Court painter


Court painter
Las Meninas, Diego Velázquez, 1656, shows a princess watching her unseen parents as Velázquez paints them; the cross on his chest was added later, according to legend painted by the king himself, after the artist received the Order of Santiago in 1659 (click on image and run cursor over to identify figures).

A court painter was an artist who painted for the members of a royal or noble family, sometimes on a fixed salary and on an exclusive basis where the artist was not supposed to undertake other work. Especially in the late Middle Ages, they were often given the office of valet de chambre. Usually they were given a salary and formal title, and often a pension for life, though arrangements were very variable. For the artist, a court appointment had the advantage of freeing them from the restriction of local painters' guilds, although in the Middle Ages and Renaissance they also often had to spend large amounts of time doing decorative work about the palace, and creating temporary works for court entertainments and displays. In England the role of Serjeant Painter was set up for this, leaving the "King's painter" (and the queen's) free to paint mostly portraits. See category of Italian art collectors for lists that included non-aristocratic patrons. Some artists, like Jan van Eyck or Diego Velázquez, were used in other capacities at court, as diplomats functionaries, or administrators.

In Islamic cultures, especially between the 14th and 17th centuries, similar arrangements operated for miniaturists and artists in other media. In the Persian miniature, the shah and other rulers typically maintained a "court workshop" or "atelier", of calligraphers, miniaturists, binders and other crafts, usually managed by the royal librarian. More than in the West, the courts were the essential patrons of large-scale commissions, and political changes, or changes in personal tastes, could have a significant effect on the development of a style. The name by which Riza Abbasi is usually known includes the honorific title "Abbasi", which he and others were given by Shah Abbas I of Persia to associate them with their patron. Abd as-Samad, a Persian painter who moved to the Mughal Empire, was given a number of significant administrative jobs, as indeed was his artist son. The court remained the focus of patronage of painting in the "sub-Mughal" princely courts of India, whether Muslim or Hindu.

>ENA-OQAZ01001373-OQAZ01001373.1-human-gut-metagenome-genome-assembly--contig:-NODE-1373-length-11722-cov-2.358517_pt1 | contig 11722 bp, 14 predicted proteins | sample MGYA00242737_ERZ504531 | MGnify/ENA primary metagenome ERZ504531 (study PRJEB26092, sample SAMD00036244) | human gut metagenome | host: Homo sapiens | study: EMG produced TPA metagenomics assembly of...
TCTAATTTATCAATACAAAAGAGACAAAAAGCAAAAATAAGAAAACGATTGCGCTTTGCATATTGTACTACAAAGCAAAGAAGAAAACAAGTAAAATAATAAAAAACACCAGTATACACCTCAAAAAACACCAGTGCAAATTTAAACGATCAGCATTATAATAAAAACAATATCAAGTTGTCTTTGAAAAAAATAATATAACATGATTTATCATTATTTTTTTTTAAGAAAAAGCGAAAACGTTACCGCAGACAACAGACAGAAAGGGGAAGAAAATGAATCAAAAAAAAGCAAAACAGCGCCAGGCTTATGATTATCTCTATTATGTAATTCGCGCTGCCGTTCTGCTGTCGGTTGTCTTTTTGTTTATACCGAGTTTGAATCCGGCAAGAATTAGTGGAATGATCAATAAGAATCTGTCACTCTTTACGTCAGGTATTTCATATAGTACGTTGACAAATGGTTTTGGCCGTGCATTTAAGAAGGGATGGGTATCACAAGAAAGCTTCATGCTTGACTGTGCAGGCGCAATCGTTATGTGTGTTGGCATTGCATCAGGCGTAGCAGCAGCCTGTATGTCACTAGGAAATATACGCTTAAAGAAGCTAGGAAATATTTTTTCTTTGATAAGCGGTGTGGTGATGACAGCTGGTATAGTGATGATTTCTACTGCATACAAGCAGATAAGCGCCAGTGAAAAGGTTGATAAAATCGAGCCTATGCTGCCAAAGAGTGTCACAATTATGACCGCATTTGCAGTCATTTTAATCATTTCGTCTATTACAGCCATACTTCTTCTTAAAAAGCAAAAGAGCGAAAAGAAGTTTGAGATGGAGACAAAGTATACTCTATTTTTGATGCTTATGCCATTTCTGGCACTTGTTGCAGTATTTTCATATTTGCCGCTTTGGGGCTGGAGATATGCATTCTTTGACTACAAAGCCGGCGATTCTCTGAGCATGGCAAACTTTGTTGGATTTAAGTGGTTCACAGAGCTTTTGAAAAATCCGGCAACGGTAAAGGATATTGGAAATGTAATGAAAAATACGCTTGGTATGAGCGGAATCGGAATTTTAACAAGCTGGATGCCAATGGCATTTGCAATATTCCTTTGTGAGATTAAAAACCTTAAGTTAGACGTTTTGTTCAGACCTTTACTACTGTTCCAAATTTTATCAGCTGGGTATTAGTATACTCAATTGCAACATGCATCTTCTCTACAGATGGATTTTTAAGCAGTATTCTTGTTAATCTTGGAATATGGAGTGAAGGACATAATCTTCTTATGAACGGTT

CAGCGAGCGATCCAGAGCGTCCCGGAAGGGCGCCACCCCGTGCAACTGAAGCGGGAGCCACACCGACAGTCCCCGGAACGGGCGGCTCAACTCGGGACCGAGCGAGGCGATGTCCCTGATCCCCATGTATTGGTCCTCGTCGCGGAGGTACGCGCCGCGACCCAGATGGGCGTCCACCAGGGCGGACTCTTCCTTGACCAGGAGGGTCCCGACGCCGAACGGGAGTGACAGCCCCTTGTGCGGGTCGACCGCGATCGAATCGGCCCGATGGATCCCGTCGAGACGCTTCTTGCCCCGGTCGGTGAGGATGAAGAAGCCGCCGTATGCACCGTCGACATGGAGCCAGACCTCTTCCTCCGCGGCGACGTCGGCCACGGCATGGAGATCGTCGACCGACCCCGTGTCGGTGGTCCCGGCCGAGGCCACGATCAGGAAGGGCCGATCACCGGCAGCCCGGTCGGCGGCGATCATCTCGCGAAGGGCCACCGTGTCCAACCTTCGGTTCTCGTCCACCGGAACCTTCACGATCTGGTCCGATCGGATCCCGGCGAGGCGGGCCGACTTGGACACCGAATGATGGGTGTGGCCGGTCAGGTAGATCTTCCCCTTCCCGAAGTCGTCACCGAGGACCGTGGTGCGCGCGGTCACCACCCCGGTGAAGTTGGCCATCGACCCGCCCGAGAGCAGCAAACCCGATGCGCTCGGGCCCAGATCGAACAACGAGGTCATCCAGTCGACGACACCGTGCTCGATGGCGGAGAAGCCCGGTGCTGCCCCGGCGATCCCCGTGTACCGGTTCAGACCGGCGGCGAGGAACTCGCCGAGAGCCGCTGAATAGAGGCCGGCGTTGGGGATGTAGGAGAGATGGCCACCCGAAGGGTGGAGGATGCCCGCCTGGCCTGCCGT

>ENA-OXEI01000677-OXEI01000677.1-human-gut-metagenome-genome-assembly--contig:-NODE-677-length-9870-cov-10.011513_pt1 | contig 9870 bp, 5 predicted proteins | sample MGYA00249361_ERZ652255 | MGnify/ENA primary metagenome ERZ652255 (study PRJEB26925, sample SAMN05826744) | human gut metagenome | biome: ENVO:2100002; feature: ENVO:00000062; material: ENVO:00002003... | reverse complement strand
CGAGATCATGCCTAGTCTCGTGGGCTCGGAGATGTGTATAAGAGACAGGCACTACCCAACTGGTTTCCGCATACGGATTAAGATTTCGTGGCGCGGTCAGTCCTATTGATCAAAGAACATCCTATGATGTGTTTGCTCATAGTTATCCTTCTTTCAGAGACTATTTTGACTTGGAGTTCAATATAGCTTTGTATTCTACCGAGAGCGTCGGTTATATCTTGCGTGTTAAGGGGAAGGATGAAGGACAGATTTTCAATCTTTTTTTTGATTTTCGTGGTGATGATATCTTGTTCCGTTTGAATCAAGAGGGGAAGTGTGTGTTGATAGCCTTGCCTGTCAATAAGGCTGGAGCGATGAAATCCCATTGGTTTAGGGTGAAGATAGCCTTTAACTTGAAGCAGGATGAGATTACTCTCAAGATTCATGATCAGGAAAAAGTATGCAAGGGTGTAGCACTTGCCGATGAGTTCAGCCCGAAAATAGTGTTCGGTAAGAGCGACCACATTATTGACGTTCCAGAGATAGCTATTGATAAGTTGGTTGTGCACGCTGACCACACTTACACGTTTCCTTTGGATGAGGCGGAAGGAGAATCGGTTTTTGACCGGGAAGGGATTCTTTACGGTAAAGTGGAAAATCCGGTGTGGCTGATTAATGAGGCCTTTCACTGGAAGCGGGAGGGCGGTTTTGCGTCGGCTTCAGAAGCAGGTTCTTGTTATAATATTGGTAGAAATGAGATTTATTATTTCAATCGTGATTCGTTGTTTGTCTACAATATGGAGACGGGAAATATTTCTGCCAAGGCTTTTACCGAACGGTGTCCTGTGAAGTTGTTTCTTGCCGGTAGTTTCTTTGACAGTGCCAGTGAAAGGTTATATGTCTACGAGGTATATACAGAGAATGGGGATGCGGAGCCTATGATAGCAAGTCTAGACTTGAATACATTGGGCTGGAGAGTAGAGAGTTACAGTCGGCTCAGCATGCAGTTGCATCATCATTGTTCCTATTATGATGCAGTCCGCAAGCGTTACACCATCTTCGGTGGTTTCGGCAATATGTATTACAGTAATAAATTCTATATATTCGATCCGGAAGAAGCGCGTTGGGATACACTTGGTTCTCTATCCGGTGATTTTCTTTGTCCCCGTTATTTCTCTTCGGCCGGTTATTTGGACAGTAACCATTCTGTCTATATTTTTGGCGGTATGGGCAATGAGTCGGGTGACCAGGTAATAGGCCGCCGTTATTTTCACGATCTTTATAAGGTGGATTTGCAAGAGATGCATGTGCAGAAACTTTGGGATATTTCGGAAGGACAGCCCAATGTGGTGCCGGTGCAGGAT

At many periods rulers owned or controlled royal workshops or factories making high-quality tapestries, porcelain or pottery, silks and other types of object. This was especially the case in China and in the Byzantine Empire. Often court artists worked on the designs for these products; for example the finest carpets of Persia, Ottoman Turkey and Mughal India reflect very closely developments in style found in other media such as Ottoman illumination, and it is usually assumed that designs were sent to the weavers from the court. The same process can be better documented in 17th century France, where the court painter Charles Le Brun was director of the royal Gobelins Manufactory, then producing far more than just tapestries, and also designed the royal commissions from the private Savonnerie manufactory of carpets. Le Brun dominated, and largely created, the style found throughout Louis XIV's palaces, which was then hugely influential in France and throughout Europe.


Incomplete list of court painters (A-Z)

Painter Nationality Court
Jacopo Amigoni Italian Ferdinand VI of Spain
Friedrich von Amerling Austrian Franz Joseph I of Austria
Ferdinand Bauer Austrian Prince of Liechtenstein
Wu Bin Chinese Ming Dynasty
Bishandas Indian Jahangir
Francis Bourgeois English George III of the United Kingdom
Agnolo di Cosimo Italian Medici
Giovanni Maria delle Piane Italian Elizabeth Farnese
Claude Deruet French Charles V, Duke of Lorraine
Dosso Dossi Italian Alphonso I of Ferrara
Ercole II d'Este
Hans Dürer German Sigismund I of Poland
Anthony van Dyck Flemish Charles I of England
David Klöcker Ehrenstrahl Swedish Charles XI of Sweden
Jan van Eyck Flemish Philip of Charolais
Domenico Fetti Italian Gonzaga
Jean Fouquet French Louis XI of France
Francisco Goya Spanish Charles III of Spain
Charles IV of Spain
Ferdinand VII of Spain
Carl Haag Anglo-German Queen Victoria
Duke of Saxe-Coburg and Gotha
George Hayter English Queen Victoria
Hans Holbein the Younger German Henry VIII of England
Hyewon Korean Joseon Dynasty
Jens Juel Danish Christian VII of Denmark
Abdulcelil Levni Turkish Mustafa II
Ahmed III
Louis-Michel van Loo French Philip V of Spain
Andrea Mantegna Italian Mantua
Tosa Mitsuoki Japanese Edo
Uemura Shōen Japanese Emperor Shōwa
Bernard van Orley Flemish Margaret of Austria
Maria of Austria
Francesco Raibolini Italian Mantua
Peter Paul Rubens Flemish Vincenzo I of Gonzaga
Philip IV of Spain
Rachel Ruysch Dutch Johann Wilhelm, Elector Palatine
Louis de Silvestre French King Augustus II of Poland
Augustus III of Poland
Pieter Snayers Flemish Cardinal-Infante Ferdinand
Archduke Leopold Wilhelm of Austria
Titian Italian Charles V of Spain
Philip II of Spain
Diego Velázquez Spanish Philip IV of Spain
Jan Cornelisz Vermeyen Dutch Margaret of Austria
Zhang Zeduan Chinese Northern Song Dynasty
Sofonisba Anguissola Italian Philip II of Spain

See also

References

  • Michael Levey, Painting at Court, Weidenfeld and Nicholson, London, 1971

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